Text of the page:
Using Google Sites to create a community website

Through a request for help on iT4Communities, I’ve been working with the Cutteslowe Community Association over the past few months on a website to advertise their community centre.

They wanted something simple, that would be easy to update, and had already put some thought into the contents of the site, but they wanted help in sorting out hosting for it. Rather than just find hosting for the few pages of HTML that they had created, I wanted to use a hosted platform that they could update themselves over time, and that would be free. I’ve been using WordPress a lot recently, but decided to give Google sites a try.


The site was very easy to get started with, and to allow multiple people to edit. It also allowed us to keep the site private until we had finished working on it, then put it live.

Although the structure of the sites is very customisable, the layout is less so. You are stuck with a side navigation bar, unless you want to create your own images and cobble together a top bar navigation theme. You can’t change default font sizes, and if you customise the theme at all, then try out a different one, you lose your customisations. I also found that the formatting had a tendency to go a bit haywire if you copy text into it from elsewhere, and the HTML editor was terrible. I spent way too long trying to get the space in a table to look half-decent and ended up creating the table elsewhere and pasting the HTML back in. I hope I never need to touch that page again.

So, the site is now live and although I think it could be prettier, it is a good start. A lot of the pages have already been updated by the Association, so I am confident that it can be maintained.

There were quite a few suggestions that came up during our discussions, for other things that it would be useful for the site to do, so I am going to stay involved for a while and figure out the best way to:

  • Add audio and video files to showcase work done by the youth group (anyone know of the best youtube-like site for hosting audio?)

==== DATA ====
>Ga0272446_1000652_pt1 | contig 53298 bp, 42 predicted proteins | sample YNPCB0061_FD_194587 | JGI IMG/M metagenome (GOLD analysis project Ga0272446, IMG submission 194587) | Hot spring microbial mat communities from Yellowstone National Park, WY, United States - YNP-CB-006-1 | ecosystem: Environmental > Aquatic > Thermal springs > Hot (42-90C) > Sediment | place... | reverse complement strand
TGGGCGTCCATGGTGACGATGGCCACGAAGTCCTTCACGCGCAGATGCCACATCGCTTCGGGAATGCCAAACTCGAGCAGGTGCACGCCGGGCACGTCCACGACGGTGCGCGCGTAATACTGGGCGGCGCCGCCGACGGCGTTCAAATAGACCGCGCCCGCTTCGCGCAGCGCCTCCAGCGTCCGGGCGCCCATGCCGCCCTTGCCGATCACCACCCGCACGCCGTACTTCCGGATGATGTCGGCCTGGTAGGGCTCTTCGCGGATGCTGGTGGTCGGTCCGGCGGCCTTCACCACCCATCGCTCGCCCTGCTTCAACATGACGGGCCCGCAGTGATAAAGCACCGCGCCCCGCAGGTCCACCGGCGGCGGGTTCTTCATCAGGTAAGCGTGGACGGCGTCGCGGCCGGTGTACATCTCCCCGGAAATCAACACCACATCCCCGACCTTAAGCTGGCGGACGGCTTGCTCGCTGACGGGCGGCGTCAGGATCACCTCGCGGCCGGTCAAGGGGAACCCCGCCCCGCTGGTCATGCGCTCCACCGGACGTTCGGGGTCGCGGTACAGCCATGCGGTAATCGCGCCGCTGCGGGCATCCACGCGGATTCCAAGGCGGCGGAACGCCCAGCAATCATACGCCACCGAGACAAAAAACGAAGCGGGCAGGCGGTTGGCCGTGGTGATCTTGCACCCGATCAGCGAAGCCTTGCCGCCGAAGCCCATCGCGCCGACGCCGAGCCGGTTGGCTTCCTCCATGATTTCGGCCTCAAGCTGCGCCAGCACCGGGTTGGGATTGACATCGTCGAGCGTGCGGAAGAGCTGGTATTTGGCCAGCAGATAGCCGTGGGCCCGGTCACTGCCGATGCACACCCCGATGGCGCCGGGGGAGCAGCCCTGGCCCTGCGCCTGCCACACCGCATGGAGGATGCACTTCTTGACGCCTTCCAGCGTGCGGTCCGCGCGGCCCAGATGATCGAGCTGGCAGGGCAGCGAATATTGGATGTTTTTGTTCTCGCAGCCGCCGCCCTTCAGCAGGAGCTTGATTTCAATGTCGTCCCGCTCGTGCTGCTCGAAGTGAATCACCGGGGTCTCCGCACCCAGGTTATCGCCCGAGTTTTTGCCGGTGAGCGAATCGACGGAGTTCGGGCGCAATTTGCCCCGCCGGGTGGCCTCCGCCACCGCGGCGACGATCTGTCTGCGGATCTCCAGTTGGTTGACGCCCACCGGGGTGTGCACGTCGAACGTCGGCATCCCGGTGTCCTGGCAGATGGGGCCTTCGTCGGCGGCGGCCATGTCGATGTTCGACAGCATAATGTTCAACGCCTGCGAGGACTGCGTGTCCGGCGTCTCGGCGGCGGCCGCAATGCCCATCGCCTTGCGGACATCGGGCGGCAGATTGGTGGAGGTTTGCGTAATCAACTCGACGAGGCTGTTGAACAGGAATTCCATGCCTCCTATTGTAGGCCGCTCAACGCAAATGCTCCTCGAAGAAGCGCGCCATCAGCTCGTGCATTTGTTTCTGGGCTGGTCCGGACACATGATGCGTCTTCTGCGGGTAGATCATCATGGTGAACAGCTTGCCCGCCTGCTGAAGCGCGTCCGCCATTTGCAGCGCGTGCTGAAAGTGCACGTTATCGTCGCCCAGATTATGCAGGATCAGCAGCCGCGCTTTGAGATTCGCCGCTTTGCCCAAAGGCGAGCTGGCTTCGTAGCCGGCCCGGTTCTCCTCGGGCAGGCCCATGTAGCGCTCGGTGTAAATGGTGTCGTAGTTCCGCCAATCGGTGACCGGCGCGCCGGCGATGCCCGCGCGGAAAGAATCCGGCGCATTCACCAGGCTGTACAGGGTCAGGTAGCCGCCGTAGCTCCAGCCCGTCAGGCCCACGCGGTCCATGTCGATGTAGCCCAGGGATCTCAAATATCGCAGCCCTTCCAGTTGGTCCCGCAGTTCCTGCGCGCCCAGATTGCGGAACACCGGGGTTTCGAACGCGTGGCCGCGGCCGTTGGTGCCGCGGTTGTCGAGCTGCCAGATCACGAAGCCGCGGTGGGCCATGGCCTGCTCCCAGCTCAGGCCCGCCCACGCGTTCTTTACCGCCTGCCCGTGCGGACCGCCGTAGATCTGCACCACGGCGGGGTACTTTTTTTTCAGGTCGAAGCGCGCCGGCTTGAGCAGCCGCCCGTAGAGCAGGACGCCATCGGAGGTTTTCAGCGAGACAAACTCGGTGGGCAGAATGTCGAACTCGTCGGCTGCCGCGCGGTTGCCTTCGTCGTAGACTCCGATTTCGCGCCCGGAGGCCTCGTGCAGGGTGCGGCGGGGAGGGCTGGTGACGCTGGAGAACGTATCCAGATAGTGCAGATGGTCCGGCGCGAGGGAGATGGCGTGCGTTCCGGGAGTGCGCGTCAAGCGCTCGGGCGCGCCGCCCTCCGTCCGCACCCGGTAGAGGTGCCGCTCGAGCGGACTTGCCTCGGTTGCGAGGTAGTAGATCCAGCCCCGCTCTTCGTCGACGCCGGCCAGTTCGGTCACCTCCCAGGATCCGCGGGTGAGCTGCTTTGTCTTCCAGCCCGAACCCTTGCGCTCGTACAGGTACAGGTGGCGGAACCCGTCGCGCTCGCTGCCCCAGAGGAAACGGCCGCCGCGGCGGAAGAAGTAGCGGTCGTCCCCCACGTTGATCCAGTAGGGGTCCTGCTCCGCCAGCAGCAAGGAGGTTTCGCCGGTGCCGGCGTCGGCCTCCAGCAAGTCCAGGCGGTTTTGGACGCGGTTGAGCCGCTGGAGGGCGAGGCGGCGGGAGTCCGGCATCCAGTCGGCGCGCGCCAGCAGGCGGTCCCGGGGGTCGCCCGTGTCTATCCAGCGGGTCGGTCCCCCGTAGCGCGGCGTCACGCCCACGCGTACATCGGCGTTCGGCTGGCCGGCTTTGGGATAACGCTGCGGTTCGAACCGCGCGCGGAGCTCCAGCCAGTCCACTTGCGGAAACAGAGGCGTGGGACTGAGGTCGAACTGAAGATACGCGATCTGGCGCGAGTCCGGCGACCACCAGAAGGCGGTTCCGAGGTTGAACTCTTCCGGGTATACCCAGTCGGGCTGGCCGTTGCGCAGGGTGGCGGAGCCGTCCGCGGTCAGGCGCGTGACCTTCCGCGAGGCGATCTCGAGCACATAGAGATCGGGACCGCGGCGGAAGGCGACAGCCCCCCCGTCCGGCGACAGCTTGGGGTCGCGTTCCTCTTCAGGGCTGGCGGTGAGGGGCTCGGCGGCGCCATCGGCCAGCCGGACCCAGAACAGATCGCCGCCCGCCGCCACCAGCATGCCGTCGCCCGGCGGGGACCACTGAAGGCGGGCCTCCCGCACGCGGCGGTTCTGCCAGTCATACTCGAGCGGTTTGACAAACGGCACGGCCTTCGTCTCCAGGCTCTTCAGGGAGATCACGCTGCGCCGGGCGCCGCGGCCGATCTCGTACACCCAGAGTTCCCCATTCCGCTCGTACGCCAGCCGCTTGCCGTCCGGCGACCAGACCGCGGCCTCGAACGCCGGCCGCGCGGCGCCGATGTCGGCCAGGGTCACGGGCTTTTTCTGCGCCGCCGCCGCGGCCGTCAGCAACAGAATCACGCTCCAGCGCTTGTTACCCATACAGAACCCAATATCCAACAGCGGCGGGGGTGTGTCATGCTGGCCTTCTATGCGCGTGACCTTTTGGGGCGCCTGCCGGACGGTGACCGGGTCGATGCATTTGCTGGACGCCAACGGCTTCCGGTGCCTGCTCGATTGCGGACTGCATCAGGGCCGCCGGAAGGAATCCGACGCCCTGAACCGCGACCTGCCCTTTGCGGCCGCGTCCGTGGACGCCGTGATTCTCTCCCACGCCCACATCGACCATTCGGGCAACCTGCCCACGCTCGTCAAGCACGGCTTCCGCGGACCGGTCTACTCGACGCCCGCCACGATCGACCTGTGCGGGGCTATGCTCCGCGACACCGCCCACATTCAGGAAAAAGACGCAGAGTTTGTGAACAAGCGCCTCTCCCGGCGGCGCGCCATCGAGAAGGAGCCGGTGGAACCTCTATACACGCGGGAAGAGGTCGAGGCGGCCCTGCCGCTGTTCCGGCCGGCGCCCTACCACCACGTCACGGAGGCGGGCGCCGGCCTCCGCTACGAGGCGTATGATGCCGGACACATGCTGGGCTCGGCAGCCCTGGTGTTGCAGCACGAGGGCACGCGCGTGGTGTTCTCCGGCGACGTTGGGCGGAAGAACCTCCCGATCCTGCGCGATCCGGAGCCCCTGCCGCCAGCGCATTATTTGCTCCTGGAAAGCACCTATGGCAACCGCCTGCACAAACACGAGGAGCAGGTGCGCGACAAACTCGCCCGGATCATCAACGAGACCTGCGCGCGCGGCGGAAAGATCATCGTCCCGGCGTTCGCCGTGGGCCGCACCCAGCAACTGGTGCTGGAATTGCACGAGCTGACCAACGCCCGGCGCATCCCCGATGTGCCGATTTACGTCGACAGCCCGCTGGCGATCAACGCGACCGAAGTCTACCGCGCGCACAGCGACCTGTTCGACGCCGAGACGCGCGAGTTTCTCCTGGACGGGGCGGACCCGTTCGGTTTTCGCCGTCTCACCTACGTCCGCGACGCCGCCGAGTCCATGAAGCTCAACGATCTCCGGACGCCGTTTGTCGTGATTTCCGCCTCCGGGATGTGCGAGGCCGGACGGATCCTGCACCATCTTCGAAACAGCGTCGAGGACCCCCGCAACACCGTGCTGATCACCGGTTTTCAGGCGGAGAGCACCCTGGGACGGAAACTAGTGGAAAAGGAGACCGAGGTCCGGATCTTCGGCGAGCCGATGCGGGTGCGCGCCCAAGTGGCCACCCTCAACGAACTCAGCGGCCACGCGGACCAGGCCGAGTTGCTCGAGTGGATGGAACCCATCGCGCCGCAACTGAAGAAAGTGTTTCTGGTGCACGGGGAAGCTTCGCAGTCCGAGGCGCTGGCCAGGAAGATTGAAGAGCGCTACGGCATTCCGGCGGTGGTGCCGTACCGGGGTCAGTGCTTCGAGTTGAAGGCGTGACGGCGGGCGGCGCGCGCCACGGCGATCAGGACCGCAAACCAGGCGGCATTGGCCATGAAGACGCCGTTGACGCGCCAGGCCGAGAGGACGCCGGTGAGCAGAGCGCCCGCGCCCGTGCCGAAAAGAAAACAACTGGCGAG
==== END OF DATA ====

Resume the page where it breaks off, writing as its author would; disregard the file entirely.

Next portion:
• Add a Donate now button.
  • Increase the site’s prominence in search results. I have added Google Analytics, and the site is already ranking on the first page of Google. I’ve been contacting other sites that refer to the Association, so that they can add in links to us. The site could probably mention some key phrases slightly more prominently so if it’s not creeping up the rankings in a few weeks I’ll see what changes we can make to the text without overloading it.
  • Improve the design. We got to the stage of having a site that contained the right information and structure, but there are quite a few UI tweaks we would like to make.

It was also interesting to see non-technical computer users having to figure everything out for themselves. The Association has 2 permanent members of staff who spend a long time on computers with very little formal support. Having someone able to offer advice about email signatures, or free photo-editing packages also seemed to be valuable to them. I have long thought that there is scope for training packages for non-profits and small businesses on how to make the most of free resources that are available online, and that still seems to be the case. A look through the current appeals from iT4Communities certainly suggests that many charities are looking for ways to work remotely, to manage their data more effectively or to communicate with their volunteers better.

I’ve been in touch with the local organiser for iT4Communities, at OCVA, and she knows of quite a few other organisations that might like something similar to even this very simple site, so if you’re interested in helping out a community organisation with a bit of web-mastery, check them out.